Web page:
CES 2024 had over 130,000 attendees. This marked the largest event since Covid. This year’s event was said to feel back to normal. The buzz was all about Artificial Intelligence (AI), which shows no signs of slowing down. Funding for generative AI projects exploded last year. Nearly $24 Billion was spent, up 5-fold from 2022.
TVs were a big theme again this year. Both LG and Samsung showed off fully transparent televisions. They have 77-inch wireless screens. Billed as the world’s first 4K, wireless, transparent OLED (Organic Light-Emitting Diode) TV, the LG Signature OLED-T is built to stand in the middle of a room and look like a clear pane of glass when it isn’t in use. It’s a pretty remarkable thing to see. This novel high-tech television will be available sometime this year. The price wasn’t disclosed. Know this: It won’t be cheap.
Apparently, there was a steady buzz around Apple’s Vision Pro mixed-reality headset. It’s expected to launch next month. Disney+ will be a launch partner with multiple 3D-immersive films and shows, exclusively on the new Apple device. According to Disney, Star Wars and Marvel films will create an experience for the viewer to be watching from a landspeeder on Tatooine or within the Marvel Avengers Tower; you’re in that make-believe world. Star Wars and Marvel diehards seem to be pretty excited about this. Virtual, augmented and mixed-reality is here.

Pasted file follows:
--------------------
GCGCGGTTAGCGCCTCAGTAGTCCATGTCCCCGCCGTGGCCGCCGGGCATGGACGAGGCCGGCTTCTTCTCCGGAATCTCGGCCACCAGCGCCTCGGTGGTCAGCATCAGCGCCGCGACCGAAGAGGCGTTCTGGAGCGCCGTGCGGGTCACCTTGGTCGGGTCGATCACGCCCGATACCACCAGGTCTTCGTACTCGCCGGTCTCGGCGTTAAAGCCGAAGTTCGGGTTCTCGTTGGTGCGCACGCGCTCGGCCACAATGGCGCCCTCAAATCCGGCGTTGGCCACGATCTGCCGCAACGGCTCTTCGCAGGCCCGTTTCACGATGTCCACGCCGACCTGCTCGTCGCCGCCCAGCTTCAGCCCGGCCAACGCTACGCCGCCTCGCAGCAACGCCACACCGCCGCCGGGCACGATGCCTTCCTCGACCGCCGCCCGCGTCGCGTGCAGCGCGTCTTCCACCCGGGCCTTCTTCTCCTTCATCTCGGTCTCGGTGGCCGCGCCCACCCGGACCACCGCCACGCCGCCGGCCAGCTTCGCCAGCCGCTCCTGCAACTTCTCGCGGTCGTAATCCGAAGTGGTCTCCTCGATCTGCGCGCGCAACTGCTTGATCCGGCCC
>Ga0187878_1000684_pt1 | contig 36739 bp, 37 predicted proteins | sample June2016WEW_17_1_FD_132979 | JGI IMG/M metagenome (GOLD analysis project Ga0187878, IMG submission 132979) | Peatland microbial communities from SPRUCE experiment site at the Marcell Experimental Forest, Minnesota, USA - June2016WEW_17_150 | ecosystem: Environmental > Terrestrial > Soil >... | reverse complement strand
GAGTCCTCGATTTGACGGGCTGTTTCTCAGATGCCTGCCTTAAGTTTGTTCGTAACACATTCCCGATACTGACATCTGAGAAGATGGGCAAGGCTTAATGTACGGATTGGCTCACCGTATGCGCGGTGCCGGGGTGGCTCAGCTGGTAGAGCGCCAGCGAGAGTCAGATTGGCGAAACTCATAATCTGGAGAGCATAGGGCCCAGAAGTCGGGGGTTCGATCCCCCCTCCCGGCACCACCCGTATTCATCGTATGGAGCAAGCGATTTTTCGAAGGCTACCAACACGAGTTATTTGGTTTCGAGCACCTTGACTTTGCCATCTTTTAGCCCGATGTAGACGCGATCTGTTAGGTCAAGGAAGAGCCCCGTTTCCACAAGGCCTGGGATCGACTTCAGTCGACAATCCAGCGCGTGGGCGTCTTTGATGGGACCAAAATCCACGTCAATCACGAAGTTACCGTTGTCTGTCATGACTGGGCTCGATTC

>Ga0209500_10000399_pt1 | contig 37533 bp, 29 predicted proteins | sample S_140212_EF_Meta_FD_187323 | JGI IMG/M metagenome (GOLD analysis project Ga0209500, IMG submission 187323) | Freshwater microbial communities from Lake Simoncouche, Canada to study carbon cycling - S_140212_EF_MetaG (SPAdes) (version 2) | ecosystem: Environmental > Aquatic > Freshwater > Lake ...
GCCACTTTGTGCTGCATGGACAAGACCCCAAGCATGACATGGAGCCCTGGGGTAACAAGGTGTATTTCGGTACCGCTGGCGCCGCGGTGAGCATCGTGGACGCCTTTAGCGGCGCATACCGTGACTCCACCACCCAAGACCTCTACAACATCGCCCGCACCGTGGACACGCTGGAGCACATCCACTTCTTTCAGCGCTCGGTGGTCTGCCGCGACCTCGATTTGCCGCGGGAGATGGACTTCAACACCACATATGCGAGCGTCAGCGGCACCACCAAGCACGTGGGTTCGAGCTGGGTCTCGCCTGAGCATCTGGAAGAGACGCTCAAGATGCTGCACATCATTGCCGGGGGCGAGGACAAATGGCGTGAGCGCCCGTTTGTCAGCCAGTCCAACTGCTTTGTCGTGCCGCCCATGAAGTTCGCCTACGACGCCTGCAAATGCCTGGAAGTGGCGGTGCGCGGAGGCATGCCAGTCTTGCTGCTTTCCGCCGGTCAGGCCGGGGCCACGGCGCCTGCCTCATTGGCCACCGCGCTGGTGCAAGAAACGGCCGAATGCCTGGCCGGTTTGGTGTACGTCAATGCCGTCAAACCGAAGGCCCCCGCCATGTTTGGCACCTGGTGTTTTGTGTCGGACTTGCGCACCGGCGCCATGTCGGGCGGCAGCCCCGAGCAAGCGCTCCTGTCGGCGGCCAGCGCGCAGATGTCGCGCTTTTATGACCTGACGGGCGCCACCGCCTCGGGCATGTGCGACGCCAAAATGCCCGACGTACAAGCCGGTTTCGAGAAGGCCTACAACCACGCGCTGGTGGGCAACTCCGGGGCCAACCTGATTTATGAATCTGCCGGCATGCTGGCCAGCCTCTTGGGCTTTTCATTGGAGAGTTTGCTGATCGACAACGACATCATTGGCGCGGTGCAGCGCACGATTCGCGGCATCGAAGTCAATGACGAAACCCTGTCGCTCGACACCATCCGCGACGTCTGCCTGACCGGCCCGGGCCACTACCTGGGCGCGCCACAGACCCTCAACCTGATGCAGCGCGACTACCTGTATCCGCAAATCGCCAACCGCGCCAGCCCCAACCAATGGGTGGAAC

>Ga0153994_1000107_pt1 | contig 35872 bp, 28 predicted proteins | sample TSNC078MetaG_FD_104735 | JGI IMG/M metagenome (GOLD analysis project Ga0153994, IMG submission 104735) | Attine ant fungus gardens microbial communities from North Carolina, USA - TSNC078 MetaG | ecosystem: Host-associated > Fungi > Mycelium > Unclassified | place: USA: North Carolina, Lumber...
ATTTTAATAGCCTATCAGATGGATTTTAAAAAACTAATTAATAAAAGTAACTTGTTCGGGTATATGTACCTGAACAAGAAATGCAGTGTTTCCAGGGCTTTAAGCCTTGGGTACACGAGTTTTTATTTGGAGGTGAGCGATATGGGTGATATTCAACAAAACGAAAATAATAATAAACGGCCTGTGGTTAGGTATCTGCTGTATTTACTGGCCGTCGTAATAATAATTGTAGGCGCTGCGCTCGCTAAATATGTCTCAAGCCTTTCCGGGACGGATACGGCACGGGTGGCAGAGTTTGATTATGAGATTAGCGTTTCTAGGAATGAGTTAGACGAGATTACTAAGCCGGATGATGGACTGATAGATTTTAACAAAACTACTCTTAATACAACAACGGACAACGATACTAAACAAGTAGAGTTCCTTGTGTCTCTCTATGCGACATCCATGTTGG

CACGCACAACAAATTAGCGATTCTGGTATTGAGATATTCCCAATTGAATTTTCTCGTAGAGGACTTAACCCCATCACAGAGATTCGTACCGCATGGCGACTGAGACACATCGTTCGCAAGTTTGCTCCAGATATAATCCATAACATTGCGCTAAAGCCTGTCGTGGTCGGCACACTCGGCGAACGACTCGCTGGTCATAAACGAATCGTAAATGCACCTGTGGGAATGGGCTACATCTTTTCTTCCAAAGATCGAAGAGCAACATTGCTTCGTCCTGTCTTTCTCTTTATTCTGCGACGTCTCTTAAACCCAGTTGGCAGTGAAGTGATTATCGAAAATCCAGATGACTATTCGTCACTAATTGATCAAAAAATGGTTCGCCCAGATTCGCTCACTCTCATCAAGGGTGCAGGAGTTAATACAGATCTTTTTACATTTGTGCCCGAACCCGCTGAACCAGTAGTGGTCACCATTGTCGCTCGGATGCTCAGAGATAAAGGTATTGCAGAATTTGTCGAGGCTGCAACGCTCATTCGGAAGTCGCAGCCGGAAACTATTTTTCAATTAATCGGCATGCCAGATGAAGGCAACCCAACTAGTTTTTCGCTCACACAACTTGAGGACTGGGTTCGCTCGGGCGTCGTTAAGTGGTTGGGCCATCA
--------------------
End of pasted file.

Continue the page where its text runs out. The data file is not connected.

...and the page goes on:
Many companies, both big and small, showed off how using AI in cars is making them smoother and safer. They’re re-tooling and further digitizing the in-vehicle virtual assistants and cabin monitors. Israel-based Cipia unveiled a system that monitors signs of distraction and drowsiness in drivers. That sure would make roads safer.

Amazon announced a generative AI partnership with BMW at the show. Amazon wants to throw away that big paper owner’s manual and replace it with Alexa, who will tell us precisely why the check engine light is on. Amazon is working to get Alexa to tell us our tires are low and remind us they need to be filled to 34 PSI. That would certainly be valuable.